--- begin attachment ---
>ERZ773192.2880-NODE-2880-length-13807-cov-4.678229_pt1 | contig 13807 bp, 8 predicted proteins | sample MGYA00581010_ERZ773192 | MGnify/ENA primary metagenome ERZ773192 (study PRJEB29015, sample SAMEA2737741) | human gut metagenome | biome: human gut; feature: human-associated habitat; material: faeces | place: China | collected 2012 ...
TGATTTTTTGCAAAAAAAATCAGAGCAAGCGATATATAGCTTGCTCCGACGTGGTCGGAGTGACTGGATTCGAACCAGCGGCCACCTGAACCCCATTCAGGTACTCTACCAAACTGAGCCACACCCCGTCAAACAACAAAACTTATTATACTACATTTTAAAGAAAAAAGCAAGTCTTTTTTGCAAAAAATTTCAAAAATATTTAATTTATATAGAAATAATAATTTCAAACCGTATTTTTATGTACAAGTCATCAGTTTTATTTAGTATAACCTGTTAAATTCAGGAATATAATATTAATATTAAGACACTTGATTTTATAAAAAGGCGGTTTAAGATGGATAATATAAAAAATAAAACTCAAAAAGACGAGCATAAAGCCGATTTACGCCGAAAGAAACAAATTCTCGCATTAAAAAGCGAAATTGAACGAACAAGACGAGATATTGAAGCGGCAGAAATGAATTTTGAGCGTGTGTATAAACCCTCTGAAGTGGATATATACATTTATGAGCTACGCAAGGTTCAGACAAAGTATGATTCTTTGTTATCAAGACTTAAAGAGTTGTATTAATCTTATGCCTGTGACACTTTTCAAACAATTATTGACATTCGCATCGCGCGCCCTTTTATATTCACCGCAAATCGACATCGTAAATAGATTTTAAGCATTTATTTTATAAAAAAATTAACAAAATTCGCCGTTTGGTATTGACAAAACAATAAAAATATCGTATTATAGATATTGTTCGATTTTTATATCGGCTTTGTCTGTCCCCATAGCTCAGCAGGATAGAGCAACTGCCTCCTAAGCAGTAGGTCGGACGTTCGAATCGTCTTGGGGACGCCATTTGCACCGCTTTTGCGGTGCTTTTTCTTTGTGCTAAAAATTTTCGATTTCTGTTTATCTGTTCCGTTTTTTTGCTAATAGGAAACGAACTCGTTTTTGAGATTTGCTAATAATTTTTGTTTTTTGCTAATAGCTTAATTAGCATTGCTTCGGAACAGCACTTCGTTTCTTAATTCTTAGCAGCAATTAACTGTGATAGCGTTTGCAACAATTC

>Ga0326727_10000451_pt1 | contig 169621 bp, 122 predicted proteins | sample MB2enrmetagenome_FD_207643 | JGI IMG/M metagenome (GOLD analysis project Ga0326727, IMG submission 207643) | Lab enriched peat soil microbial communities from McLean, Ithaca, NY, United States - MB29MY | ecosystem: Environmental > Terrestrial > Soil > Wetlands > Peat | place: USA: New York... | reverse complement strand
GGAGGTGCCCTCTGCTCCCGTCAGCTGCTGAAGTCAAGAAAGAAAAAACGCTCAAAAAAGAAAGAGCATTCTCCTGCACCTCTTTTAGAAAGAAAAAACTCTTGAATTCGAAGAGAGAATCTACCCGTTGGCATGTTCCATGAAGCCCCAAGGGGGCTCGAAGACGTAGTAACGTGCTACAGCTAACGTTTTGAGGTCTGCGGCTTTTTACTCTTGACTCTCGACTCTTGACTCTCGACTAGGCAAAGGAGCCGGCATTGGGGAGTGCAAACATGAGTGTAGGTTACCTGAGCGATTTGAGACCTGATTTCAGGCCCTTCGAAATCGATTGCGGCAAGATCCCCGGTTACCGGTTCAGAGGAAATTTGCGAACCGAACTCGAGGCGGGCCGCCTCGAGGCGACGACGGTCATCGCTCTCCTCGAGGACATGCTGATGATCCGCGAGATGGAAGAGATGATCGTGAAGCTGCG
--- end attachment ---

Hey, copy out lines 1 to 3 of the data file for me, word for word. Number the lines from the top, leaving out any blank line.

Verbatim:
>ERZ773192.2880-NODE-2880-length-13807-cov-4.678229_pt1 | contig 13807 bp, 8 predicted proteins | sample MGYA00581010_ERZ773192 | MGnify/ENA primary metagenome ERZ773192 (study PRJEB29015, sample SAMEA2737741) | human gut metagenome | biome: human gut; feature: human-associated habitat; material: faeces | place: China | collected 2012 ...
TGATTTTTTGCAAAAAAAATCAGAGCAAGCGATATATAGCTTGCTCCGACGTGGTCGGAGTGACTGGATTCGAACCAGCGGCCACCTGAACCCCATTCAGGTACTCTACCAAACTGAGCCACACCCCGTCAAACAACAAAACTTATTATACTACATTTTAAAGAAAAAAGCAAGTCTTTTTTGCAAAAAATTTCAAAAATATTTAATTTATATAGAAATAATAATTTCAAACCGTATTTTTATGTACAAGTCATCAGTTTTATTTAGTATAACCTGTTAAATTCAGGAATATAATATTAATATTAAGACACTTGATTTTATAAAAAGGCGGTTTAAGATGGATAATATAAAAAATAAAACTCAAAAAGACGAGCATAAAGCCGATTTACGCCGAAAGAAACAAATTCTCGCATTAAAAAGCGAAATTGAACGAACAAGACGAGATATTGAAGCGGCAGAAATGAATTTTGAGCGTGTGTATAAACCCTCTGAAGTGGATATATACATTTATGAGCTACGCAAGGTTCAGACAAAGTATGATTCTTTGTTATCAAGACTTAAAGAGTTGTATTAATCTTATGCCTGTGACACTTTTCAAACAATTATTGACATTCGCATCGCGCGCCCTTTTATATTCACCGCAAATCGACATCGTAAATAGATTTTAAGCATTTATTTTATAAAAAAATTAACAAAATTCGCCGTTTGGTATTGACAAAACAATAAAAATATCGTATTATAGATATTGTTCGATTTTTATATCGGCTTTGTCTGTCCCCATAGCTCAGCAGGATAGAGCAACTGCCTCCTAAGCAGTAGGTCGGACGTTCGAATCGTCTTGGGGACGCCATTTGCACCGCTTTTGCGGTGCTTTTTCTTTGTGCTAAAAATTTTCGATTTCTGTTTATCTGTTCCGTTTTTTTGCTAATAGGAAACGAACTCGTTTTTGAGATTTGCTAATAATTTTTGTTTTTTGCTAATAGCTTAATTAGCATTGCTTCGGAACAGCACTTCGTTTCTTAATTCTTAGCAGCAATTAACTGTGATAGCGTTTGCAACAATTC

>Ga0326727_10000451_pt1 | contig 169621 bp, 122 predicted proteins | sample MB2enrmetagenome_FD_207643 | JGI IMG/M metagenome (GOLD analysis project Ga0326727, IMG submission 207643) | Lab enriched peat soil microbial communities from McLean, Ithaca, NY, United States - MB29MY | ecosystem: Environmental > Terrestrial > Soil > Wetlands > Peat | place: USA: New York... | reverse complement strand